PHOTOGRAPHY
Dir of photog
Cam op
Stills
ART DIRECTOR
Art dir
FILM EDITOR
SET DECORATORS
MUSIC
Mus dir
VISUAL EFFECTS
Photog eff
Special art eff
MAKEUP
Makeup
Makeup
PRODUCTION MISC
Prod supv
Scr supv
DETAILS
Alternate Titles:
The L.A. Investigator
29 Clues
Release Date:
December 1948
Premiere Information:
Los Angeles opening: 24 November 1948
New York opening: 5 February 1949
Production Date:
late April--late May 1948
Copyright Claimant:
Pathé Industries, inc.
Copyright Date:
13 November 1948
Copyright Number:
LP2291
Physical Properties:
Sound
RCA Sound System
Black and White
Duration(in mins):
79
Length(in feet):
7,092
Length(in reels):
8
Country:
United States
Language:
English
PCA No:
13365
Passed by NBR:
No
SYNOPSIS

At one o'clock on a June night in Los Angeles, Officer Robert Rollins of the Hollywood Police Division is shot by a young man who was attempting to rob a radio shop. Before he lapses into a coma, Robert crashes his car into the killer's car, and when the police arrive on the scene, they discover an arsenal of war surplus navy equipment in the trunk. After Robert dies, his friends, Sergeants Marty Brennan and Chuck Jones, take on the case under police captain Breen. Meanwhile, the killer, Davis Morgan, has been selling or leasing stolen electronics equipment that he has rebuilt to an honest electronics store owner named Paul Reeves. One day following the murder, Morgan gives Reeves a television projector to rent, and a customer named Dunning recognizes it as a projector he built and calls the police. Later, when Morgan returns to the store, Chuck and Marty are waiting to arrest him. Morgan is armed, however, and shoots Chuck, paralyzing him, then is himself wounded as he escapes. At his courtyard apartment in Hollywood, Morgan meticulously removes the bullet. Later, wearing various disguises, Morgan perpetrates a string of liquor store robberies, in which he escapes using the city's 700 miles of storm drains. Lee Whitey, a Hollywood Division forensics officer, reports to Breen that the bullet casings from the liquor store heists match those of the Rollins and Jones shootings. Breen then meets with the robbery victims and builds a composite of the thief's face, which Reeves confirms is Davis Morgan. A nationwide circulation of Morgan's picture proves that he is virtually unknown in the crime world. After Morgan visits Reeves at his home to ... +


At one o'clock on a June night in Los Angeles, Officer Robert Rollins of the Hollywood Police Division is shot by a young man who was attempting to rob a radio shop. Before he lapses into a coma, Robert crashes his car into the killer's car, and when the police arrive on the scene, they discover an arsenal of war surplus navy equipment in the trunk. After Robert dies, his friends, Sergeants Marty Brennan and Chuck Jones, take on the case under police captain Breen. Meanwhile, the killer, Davis Morgan, has been selling or leasing stolen electronics equipment that he has rebuilt to an honest electronics store owner named Paul Reeves. One day following the murder, Morgan gives Reeves a television projector to rent, and a customer named Dunning recognizes it as a projector he built and calls the police. Later, when Morgan returns to the store, Chuck and Marty are waiting to arrest him. Morgan is armed, however, and shoots Chuck, paralyzing him, then is himself wounded as he escapes. At his courtyard apartment in Hollywood, Morgan meticulously removes the bullet. Later, wearing various disguises, Morgan perpetrates a string of liquor store robberies, in which he escapes using the city's 700 miles of storm drains. Lee Whitey, a Hollywood Division forensics officer, reports to Breen that the bullet casings from the liquor store heists match those of the Rollins and Jones shootings. Breen then meets with the robbery victims and builds a composite of the thief's face, which Reeves confirms is Davis Morgan. A nationwide circulation of Morgan's picture proves that he is virtually unknown in the crime world. After Morgan visits Reeves at his home to get money, the police are convinced that Morgan is still in Los Angeles. Frustrated by the case, Marty takes two weeks off, during which time he visits Chuck, who tells him his theory that Morgan is a policeman. A search of area police stations reveals that several years earlier, Morgan worked as a radio technician for a Los Angeles area police department until he was drafted. After a Hollywood postal worker recognizes Morgan from his route at the Bellevue courtyard apartments at Fuller Avenue and Santa Monica Boulevard, Breen and Marty catch him at home. Morgan escapes through the attic onto the rooftops and into the storm drains, where he is eventually hunted down and shot. +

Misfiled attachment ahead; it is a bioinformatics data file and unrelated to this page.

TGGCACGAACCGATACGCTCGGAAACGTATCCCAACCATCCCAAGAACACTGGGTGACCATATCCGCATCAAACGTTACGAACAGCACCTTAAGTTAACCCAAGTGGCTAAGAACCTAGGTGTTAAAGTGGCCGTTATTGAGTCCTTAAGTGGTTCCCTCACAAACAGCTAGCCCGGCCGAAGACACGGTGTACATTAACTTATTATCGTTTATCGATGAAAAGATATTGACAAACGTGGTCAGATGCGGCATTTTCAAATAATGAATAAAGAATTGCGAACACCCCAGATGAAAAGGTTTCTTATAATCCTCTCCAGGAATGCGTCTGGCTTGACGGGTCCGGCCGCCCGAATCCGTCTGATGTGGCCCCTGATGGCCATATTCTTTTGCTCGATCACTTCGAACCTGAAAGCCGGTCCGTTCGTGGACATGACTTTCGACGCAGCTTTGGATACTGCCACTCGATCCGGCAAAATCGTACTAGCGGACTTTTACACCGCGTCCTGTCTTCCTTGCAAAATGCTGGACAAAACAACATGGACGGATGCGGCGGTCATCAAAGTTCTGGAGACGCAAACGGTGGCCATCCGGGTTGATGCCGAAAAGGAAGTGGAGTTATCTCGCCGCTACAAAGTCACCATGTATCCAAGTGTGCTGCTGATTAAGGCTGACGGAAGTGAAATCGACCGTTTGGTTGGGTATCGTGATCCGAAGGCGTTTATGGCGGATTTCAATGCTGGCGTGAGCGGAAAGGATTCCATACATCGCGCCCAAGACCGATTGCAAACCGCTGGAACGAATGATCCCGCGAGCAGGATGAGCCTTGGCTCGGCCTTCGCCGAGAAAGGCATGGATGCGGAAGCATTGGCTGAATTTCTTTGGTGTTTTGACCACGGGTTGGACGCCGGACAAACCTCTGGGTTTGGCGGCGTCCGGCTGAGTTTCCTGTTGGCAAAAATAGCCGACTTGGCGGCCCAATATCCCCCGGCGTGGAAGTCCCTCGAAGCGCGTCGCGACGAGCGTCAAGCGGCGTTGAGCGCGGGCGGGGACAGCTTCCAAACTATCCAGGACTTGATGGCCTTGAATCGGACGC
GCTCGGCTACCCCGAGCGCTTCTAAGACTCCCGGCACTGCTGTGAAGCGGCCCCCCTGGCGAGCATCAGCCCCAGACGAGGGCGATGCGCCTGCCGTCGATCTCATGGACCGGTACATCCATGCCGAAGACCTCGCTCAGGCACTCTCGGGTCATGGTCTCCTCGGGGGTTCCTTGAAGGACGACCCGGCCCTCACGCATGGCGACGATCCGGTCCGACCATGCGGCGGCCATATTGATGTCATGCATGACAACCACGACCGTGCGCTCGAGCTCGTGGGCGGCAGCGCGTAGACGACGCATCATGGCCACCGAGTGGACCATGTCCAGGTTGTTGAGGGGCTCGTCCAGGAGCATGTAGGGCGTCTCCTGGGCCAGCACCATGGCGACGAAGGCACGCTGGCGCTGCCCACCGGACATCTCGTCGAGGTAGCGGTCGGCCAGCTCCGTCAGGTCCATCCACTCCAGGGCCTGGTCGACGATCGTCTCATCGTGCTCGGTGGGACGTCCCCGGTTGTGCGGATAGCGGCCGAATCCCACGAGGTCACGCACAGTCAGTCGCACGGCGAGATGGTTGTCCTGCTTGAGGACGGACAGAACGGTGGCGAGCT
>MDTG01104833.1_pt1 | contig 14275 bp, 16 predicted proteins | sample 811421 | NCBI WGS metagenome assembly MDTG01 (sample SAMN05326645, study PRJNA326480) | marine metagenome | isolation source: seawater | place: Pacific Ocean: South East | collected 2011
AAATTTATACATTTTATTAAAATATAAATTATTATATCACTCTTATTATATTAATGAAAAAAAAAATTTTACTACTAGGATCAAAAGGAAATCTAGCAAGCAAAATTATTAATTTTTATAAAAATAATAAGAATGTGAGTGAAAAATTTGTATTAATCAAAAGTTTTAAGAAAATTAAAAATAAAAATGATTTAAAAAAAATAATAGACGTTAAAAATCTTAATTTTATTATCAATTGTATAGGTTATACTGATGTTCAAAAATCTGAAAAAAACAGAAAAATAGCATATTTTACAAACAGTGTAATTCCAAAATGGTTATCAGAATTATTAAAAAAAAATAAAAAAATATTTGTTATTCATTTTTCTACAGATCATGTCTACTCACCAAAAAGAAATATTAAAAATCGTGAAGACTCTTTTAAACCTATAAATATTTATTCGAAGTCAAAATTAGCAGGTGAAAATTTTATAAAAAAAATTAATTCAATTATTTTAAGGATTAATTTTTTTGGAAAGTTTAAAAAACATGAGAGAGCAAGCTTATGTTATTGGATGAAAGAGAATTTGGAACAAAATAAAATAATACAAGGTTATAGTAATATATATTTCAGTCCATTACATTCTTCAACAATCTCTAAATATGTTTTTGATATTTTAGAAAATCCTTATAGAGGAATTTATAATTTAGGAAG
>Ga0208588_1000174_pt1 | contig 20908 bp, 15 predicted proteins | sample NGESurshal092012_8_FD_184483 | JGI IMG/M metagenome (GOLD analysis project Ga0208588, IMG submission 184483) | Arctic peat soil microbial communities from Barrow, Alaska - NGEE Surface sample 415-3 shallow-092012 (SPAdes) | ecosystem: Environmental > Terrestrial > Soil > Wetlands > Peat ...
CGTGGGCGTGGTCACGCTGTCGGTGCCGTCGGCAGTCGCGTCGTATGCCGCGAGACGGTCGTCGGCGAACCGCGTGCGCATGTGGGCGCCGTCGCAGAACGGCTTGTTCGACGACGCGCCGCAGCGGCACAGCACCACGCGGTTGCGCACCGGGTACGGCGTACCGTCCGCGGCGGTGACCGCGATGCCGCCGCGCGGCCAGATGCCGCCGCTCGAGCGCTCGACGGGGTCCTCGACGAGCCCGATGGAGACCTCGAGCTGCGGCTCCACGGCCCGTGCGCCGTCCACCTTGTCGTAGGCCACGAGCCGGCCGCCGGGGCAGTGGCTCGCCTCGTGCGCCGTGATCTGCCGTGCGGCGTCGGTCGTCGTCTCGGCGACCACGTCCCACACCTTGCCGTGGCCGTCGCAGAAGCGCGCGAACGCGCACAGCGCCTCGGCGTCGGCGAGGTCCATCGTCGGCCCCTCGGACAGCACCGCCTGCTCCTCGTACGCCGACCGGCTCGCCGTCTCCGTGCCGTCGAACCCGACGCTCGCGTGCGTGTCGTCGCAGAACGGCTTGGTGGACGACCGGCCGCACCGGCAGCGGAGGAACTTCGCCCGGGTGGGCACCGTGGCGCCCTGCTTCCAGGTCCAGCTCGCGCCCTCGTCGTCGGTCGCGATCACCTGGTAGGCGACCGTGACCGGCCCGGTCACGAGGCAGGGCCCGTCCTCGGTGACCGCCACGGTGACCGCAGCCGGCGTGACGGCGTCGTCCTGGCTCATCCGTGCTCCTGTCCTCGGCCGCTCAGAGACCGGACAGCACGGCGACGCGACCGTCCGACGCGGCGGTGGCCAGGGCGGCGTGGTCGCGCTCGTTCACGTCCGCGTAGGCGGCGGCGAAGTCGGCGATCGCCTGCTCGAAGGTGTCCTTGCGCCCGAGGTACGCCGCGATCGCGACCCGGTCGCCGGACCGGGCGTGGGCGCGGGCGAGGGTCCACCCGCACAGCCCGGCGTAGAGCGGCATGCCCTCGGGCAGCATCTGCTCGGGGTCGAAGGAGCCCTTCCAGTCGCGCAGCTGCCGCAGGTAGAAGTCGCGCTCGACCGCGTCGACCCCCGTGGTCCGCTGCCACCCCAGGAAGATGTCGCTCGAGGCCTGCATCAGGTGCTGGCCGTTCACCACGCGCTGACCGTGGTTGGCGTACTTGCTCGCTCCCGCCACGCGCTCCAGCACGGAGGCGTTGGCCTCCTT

GENRE
Genre:
Sub-genre:
Crime


Subject

Legend
Viewed by AFI
Partially Viewed
Offscreen Credit
Name Occurs Before Title
AFI Life Achievement Award

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The American Film Institute is grateful to Sir Paul Getty KBE and the Sir Paul Getty KBE Estate for their dedication to the art of the moving image and their support for the AFI Catalog of Feature Films and without whose support AFI would not have been able to achieve this historical landmark in this epic scholarly endeavor.